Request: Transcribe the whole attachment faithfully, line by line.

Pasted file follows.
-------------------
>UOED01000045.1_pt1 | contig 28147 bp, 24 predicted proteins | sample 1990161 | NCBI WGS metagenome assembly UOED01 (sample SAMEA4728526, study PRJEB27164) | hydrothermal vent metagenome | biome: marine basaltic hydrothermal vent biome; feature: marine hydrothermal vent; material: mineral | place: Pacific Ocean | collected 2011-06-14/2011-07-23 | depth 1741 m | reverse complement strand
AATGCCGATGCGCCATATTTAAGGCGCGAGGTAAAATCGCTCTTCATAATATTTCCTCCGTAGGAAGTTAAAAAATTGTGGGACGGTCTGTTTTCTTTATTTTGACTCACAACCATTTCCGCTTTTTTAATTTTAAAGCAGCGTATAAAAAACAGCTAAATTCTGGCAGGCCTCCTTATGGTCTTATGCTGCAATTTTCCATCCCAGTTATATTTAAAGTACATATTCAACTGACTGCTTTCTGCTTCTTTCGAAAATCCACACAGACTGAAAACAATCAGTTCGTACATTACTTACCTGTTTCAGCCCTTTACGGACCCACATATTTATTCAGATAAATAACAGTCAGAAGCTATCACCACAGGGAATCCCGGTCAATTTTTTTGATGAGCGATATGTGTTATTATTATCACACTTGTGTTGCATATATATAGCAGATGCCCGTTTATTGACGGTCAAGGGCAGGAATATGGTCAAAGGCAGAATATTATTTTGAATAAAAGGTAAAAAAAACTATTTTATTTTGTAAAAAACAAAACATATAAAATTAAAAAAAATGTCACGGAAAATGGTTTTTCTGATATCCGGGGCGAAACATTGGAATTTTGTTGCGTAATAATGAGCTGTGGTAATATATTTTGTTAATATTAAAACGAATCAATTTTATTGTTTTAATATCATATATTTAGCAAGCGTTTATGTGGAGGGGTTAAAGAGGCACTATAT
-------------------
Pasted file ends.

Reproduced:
>UOED01000045.1_pt1 | contig 28147 bp, 24 predicted proteins | sample 1990161 | NCBI WGS metagenome assembly UOED01 (sample SAMEA4728526, study PRJEB27164) | hydrothermal vent metagenome | biome: marine basaltic hydrothermal vent biome; feature: marine hydrothermal vent; material: mineral | place: Pacific Ocean | collected 2011-06-14/2011-07-23 | depth 1741 m | reverse complement strand
AATGCCGATGCGCCATATTTAAGGCGCGAGGTAAAATCGCTCTTCATAATATTTCCTCCGTAGGAAGTTAAAAAATTGTGGGACGGTCTGTTTTCTTTATTTTGACTCACAACCATTTCCGCTTTTTTAATTTTAAAGCAGCGTATAAAAAACAGCTAAATTCTGGCAGGCCTCCTTATGGTCTTATGCTGCAATTTTCCATCCCAGTTATATTTAAAGTACATATTCAACTGACTGCTTTCTGCTTCTTTCGAAAATCCACACAGACTGAAAACAATCAGTTCGTACATTACTTACCTGTTTCAGCCCTTTACGGACCCACATATTTATTCAGATAAATAACAGTCAGAAGCTATCACCACAGGGAATCCCGGTCAATTTTTTTGATGAGCGATATGTGTTATTATTATCACACTTGTGTTGCATATATATAGCAGATGCCCGTTTATTGACGGTCAAGGGCAGGAATATGGTCAAAGGCAGAATATTATTTTGAATAAAAGGTAAAAAAAACTATTTTATTTTGTAAAAAACAAAACATATAAAATTAAAAAAAATGTCACGGAAAATGGTTTTTCTGATATCCGGGGCGAAACATTGGAATTTTGTTGCGTAATAATGAGCTGTGGTAATATATTTTGTTAATATTAAAACGAATCAATTTTATTGTTTTAATATCATATATTTAGCAAGCGTTTATGTGGAGGGGTTAAAGAGGCACTATAT